What Bang for the Buck?

With Baltimore suffering terribly from record-setting homicide and crime rates, citizens might conceivably give the city a pass on the high police overtime.

But officials have not provided any evidence that the overtime spending is any way effective.

There are no studies demonstrating the need for such large amounts of overtime, no linkage to quality arrests and crime reductions. (As The Brew pointed out, Pugh’s predecessor also promised a report evaluating BPD overtime. Never happened.)

We hear arguments that overtime is necessary because of a staff schedule change or because we’re short on officers, but, again, the data seems not to bear this out.

Our per capita rate of officers is very high and police spending appears driven by something other than the number of officers:

• FY2015 $417.074 million in city funds for 3,470 positions, 2,056 patrol officers

• FY2016 $444.184 million in city funds for 3,259 positions, 1,851 patrol officers

• FY2017 $451.472 million in city funds for 3,125 positions, 1,821 patrol officers

• FY2018 $471.969 million in city funds for 3,113 positions, 1,800 patrol officers

One could expect some inflation, but we’re spending $54 million more on policing – without OT! –  over the last four fiscal years for 256 fewer officers.

What, exactly, are we buying with that increase if not more officers?

OT vs. Health, Kids, Parks

To put things in perspective, that $54 million is one-fifth of what we spend to educate 80,000 kids.

It is a little less than half of the *entire* budget of the Health Department ($141 million in FY18). It is more than the *entire* budget for the Enoch Pratt Library System ($39 million in FY18). It is more than the *entire* budget for Rec and Parks ($47 million in FY18).

Simply put: the continued un-monitored, un-audited spending on police is starving all other agencies of much needed funds.

We’re spending on police to the exclusion of other agencies and getting little in return. Consider how the amount we spent on police overtime last year could be used.

•  We could triple what we contribute to capital improvements for city schools ($17 million + $40 million = $57 million)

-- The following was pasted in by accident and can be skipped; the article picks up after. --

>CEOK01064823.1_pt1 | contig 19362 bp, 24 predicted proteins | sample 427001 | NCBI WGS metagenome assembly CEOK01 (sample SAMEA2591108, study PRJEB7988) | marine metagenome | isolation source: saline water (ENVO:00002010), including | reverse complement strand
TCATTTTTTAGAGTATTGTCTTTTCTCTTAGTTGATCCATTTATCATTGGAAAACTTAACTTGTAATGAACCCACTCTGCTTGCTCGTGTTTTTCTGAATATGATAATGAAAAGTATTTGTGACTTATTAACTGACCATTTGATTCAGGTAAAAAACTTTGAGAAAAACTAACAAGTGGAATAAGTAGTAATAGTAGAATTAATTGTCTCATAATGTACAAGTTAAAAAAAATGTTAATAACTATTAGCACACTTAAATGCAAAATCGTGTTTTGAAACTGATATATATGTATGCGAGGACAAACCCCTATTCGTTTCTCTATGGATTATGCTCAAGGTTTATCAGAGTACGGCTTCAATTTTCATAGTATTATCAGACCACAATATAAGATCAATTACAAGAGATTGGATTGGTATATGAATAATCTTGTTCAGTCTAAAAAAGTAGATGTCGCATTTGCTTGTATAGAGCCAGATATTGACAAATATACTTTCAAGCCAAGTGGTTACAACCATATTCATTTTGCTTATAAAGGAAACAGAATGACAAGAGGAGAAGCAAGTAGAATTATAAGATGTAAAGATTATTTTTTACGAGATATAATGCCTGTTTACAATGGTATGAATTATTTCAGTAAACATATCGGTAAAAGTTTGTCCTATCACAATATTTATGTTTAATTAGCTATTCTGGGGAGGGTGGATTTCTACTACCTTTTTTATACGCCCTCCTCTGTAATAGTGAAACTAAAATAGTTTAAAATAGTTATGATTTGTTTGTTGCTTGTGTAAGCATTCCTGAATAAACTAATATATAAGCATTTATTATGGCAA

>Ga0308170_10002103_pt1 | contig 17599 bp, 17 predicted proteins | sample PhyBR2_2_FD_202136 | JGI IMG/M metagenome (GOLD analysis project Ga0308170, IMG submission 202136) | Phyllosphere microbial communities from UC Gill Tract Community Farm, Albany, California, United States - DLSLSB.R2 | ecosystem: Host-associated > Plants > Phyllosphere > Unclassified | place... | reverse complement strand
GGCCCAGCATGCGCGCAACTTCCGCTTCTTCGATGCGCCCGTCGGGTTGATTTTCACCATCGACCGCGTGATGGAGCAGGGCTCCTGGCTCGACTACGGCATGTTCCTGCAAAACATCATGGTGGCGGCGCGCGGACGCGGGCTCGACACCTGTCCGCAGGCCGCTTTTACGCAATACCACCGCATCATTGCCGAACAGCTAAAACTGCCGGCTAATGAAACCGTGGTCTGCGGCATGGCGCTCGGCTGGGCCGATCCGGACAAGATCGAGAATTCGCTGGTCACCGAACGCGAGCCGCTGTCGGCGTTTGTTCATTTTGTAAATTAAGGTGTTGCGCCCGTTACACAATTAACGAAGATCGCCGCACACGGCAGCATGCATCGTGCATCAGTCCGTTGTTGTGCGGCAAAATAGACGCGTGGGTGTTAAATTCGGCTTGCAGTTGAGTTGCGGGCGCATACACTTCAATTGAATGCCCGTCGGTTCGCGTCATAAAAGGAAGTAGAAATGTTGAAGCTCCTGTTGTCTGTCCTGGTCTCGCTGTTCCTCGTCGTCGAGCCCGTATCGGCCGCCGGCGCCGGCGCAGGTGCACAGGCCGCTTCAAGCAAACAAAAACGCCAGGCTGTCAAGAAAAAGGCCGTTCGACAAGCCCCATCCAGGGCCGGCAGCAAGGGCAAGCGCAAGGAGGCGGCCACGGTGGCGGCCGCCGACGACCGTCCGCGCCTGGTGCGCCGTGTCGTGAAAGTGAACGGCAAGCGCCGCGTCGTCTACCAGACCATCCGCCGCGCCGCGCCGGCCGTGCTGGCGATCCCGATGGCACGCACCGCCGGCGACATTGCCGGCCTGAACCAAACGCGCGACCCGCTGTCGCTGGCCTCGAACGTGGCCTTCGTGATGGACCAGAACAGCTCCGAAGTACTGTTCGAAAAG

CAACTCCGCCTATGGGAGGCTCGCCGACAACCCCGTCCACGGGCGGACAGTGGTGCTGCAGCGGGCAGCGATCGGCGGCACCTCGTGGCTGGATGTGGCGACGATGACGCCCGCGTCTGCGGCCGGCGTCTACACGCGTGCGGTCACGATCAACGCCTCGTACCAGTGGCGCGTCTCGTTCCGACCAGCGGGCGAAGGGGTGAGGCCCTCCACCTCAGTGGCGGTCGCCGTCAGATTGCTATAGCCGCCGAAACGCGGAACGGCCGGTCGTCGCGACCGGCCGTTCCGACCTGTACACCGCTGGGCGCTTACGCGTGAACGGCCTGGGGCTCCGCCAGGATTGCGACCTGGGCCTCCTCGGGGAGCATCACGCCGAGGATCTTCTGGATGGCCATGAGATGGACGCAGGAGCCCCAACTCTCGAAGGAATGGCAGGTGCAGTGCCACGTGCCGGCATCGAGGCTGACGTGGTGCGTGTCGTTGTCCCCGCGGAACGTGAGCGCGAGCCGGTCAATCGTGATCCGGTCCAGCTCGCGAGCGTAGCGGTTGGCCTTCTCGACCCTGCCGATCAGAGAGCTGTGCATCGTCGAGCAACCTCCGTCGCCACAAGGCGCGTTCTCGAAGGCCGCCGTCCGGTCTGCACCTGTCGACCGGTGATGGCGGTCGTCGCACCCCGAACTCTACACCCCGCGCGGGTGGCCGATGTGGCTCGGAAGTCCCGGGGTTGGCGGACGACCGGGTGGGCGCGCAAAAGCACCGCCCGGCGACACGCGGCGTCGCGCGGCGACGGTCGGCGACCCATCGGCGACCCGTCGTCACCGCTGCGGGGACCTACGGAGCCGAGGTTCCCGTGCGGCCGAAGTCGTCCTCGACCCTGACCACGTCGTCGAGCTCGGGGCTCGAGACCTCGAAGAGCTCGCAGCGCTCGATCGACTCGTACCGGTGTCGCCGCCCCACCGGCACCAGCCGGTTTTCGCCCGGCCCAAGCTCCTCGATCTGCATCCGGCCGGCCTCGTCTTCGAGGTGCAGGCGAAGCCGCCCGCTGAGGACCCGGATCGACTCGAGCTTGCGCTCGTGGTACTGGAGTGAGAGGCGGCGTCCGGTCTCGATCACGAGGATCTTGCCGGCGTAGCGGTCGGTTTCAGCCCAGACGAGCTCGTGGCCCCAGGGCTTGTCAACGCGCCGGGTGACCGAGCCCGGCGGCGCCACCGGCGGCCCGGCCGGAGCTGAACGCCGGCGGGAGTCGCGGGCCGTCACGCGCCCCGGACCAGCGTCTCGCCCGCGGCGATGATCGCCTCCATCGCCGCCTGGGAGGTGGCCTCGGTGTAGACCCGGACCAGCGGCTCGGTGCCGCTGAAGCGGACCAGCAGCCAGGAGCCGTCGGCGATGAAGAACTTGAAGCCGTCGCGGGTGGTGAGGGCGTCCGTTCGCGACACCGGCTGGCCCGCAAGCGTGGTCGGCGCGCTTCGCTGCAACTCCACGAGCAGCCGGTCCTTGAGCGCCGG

• We could employ 5,000 young people for 10 weeks at 35 hours a week for $10.28 an hour for $18 million.

• With the $22 million leftover after my hypothetical jobs program we could double our contribution to school capital repair.

A Safety Issue

Apart from the budget starvation, allowing any employee to accrue overtime in such amounts bespeaks a poor commitment to safety.

One officer, according to The Brew, had overtime hours that translated into 75-hour workweeks, “far beyond the hour limits of truck drivers or railroad engineers.”

Do we really believe that officers apparently working 13+ hour days can do their jobs efficiently and alertly, while respecting the constitutional rights of the citizens they police?

We need to recognize this out-of-control police spending for what it really is – a colossal management failure on the part of city leaders.

What Mayor Pugh and the City Council need to do – and aren’t doing – is obvious:

If there’s fraud, stop it. Fire any officer who tries to get away with “G-days” and “slash time” and any supervisor who approves it.

If there’s abuse, reform or dismantle a system that seems designed to benefit a few at the expense of many. Redirect those dollars to help make this city healthier, more prosperous, better educated – and, yes, safer – for all.

– Melissa Schober is a health policy specialist and Baltimore city schools advocate who lives in the Harwood neighborhood.